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February 15, 2002
0950 IST

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America rules out intervention
on Kashmir

T V Parasuram in Washington

The United States has ruled out mediation to resolve the Kashmir issue two days after President George Bush and his Pakistani counterpart Pervez Musharraf expressed hope of 'facilitating a meaningful dialogue' between New Delhi and Islamabad.

"The US is always prepared to help in any way but we don't believe this is something that mediation or facilitation is going to help," American National Security Adviser Condoleesza Rice said.

"What will help is to have the two parties [India and Pakistan] decide it is time for dialogue, and we are encouraging that," she said Thursday, while briefing on Bush's schedule in Japan, South Korea and China.

President Bush had said at a joint appearance with President Musharraf that "our hope is that we can facilitate meaningful dialogue between India and Pakistan... the best thing our government can do is to encourage [India and Pakistan] to come to the table and start to have meaningful, real dialogue. And that is what we will continue to press for."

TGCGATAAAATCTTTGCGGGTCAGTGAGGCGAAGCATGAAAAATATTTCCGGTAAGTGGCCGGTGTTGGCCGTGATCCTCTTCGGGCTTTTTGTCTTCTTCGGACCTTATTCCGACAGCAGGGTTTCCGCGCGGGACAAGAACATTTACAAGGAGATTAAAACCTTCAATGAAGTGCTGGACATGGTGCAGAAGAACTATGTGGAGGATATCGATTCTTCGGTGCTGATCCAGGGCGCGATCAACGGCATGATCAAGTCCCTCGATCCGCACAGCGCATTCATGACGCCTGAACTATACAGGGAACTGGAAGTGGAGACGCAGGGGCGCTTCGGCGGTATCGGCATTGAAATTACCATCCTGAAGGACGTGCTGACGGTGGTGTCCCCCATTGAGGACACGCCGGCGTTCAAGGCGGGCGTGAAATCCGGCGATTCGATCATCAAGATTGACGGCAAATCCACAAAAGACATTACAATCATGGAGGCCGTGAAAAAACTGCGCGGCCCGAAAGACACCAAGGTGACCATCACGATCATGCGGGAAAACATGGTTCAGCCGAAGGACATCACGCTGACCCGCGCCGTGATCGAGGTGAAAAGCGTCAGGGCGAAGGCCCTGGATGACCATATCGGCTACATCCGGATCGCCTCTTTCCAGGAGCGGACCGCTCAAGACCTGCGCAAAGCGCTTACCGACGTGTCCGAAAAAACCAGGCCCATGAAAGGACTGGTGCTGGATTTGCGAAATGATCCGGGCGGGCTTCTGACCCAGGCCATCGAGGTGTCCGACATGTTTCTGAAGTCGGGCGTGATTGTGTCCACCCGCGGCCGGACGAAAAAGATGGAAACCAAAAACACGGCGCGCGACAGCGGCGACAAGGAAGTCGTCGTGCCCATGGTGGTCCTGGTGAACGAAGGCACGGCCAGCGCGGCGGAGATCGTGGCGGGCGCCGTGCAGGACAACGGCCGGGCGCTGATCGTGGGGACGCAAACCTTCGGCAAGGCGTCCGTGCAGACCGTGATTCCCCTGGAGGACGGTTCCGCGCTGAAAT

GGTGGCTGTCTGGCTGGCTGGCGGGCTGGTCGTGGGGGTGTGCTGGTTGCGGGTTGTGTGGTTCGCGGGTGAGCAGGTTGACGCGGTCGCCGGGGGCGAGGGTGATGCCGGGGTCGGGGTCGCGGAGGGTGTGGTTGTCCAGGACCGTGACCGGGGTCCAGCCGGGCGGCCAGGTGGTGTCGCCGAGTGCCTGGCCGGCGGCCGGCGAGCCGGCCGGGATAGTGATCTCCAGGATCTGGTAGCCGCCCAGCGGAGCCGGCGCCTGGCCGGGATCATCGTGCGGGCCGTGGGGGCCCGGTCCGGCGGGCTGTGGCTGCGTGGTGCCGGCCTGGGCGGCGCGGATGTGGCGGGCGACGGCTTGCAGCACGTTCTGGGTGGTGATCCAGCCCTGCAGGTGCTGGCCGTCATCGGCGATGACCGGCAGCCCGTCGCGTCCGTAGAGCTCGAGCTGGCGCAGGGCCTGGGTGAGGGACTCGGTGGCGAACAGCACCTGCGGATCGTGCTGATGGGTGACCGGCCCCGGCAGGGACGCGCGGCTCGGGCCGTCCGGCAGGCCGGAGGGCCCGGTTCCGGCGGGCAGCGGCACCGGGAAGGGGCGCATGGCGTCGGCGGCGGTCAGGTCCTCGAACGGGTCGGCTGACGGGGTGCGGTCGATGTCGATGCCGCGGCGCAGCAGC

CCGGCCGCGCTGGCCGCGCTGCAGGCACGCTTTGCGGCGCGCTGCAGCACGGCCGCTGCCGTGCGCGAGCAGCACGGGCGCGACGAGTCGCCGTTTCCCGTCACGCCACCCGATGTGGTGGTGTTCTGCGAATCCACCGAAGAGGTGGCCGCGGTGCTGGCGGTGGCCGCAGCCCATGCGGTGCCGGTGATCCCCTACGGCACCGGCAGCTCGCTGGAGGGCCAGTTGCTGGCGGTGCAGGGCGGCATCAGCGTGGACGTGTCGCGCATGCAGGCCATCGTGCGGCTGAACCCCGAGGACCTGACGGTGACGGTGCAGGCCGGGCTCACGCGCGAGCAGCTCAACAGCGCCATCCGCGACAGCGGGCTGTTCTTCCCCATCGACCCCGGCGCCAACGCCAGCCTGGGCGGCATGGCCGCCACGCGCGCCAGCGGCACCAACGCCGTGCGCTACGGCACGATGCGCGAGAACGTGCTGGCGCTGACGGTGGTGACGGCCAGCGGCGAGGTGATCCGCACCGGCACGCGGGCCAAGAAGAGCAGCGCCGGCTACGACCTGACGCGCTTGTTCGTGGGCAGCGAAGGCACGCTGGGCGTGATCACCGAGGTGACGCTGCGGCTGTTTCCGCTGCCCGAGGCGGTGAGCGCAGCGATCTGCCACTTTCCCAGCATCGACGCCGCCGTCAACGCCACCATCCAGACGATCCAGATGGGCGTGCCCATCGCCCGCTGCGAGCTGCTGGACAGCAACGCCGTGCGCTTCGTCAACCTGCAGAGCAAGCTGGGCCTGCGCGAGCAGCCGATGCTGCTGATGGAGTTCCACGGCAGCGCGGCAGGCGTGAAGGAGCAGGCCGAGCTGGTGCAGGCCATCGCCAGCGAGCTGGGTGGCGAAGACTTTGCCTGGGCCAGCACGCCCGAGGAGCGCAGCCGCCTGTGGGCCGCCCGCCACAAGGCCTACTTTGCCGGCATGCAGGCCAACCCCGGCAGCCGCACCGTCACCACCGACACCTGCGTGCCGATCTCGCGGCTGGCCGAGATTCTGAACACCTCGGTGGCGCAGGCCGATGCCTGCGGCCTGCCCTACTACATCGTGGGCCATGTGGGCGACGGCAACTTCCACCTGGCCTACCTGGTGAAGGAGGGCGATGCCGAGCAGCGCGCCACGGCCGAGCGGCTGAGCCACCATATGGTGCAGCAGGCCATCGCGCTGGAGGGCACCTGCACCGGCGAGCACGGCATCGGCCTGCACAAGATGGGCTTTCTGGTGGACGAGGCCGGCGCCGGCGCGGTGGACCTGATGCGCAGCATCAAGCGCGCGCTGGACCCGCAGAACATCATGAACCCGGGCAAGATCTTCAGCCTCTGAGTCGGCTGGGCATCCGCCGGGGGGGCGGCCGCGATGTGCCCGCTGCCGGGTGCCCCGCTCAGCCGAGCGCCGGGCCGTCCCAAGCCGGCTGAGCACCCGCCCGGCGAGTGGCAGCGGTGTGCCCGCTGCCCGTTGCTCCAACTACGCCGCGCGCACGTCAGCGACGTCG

Three hours earlier, Musharraf, in a National Press Club speech had accused India of 'insincerity' in bilateral dialogue and sought US mediation and facilitation. He had also called for US mediation.

Rice also firmly rejected Musharraf's contention there was no evidence that the terrorist attack on the Indian Parliament was carried out by terrorists.

"The problem we encountered with the [attack on] the Indian Parliament was that a democracy, a similar democracy, was attacked in India [and it] showed to everybody that terrorism was a threat in this case not just to India but it was also a threat to a stable and secular Pakistan," she said.

Asked whether Bush would talk to Chinese President Jiang Zemin about the situation in South Asia, she said, "we will talk about all regions when we talk to a global power like China."

She said that Bush would discuss regional stability with the Chinese leader. "We don't see Pakistan or India as objects of discussion with any other country," she added.

"But we do see a number of countries that are concerned about stability in South Asia that want to try to help to encourage dialogue, that want to avoid the kinds of tensions we had in South Asia in recent months, and we believe that is an interest that the Chinese share. Of course we will want to discuss that," Rice said.

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